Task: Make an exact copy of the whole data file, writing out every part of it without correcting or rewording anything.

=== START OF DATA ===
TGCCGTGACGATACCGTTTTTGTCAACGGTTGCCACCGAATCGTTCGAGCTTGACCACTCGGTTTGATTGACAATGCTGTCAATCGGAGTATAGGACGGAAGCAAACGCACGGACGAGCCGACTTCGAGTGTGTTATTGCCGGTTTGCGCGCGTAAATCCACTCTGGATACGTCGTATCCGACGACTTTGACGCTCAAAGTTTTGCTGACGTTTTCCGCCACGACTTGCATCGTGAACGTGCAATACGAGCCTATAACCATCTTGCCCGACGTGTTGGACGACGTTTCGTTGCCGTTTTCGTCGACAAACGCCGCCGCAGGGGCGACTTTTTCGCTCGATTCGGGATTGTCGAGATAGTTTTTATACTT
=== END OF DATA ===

TGCCGTGACGATACCGTTTTTGTCAACGGTTGCCACCGAATCGTTCGAGCTTGACCACTCGGTTTGATTGACAATGCTGTCAATCGGAGTATAGGACGGAAGCAAACGCACGGACGAGCCGACTTCGAGTGTGTTATTGCCGGTTTGCGCGCGTAAATCCACTCTGGATACGTCGTATCCGACGACTTTGACGCTCAAAGTTTTGCTGACGTTTTCCGCCACGACTTGCATCGTGAACGTGCAATACGAGCCTATAACCATCTTGCCCGACGTGTTGGACGACGTTTCGTTGCCGTTTTCGTCGACAAACGCCGCCGCAGGGGCGACTTTTTCGCTCGATTCGGGATTGTCGAGATAGTTTTTATACTT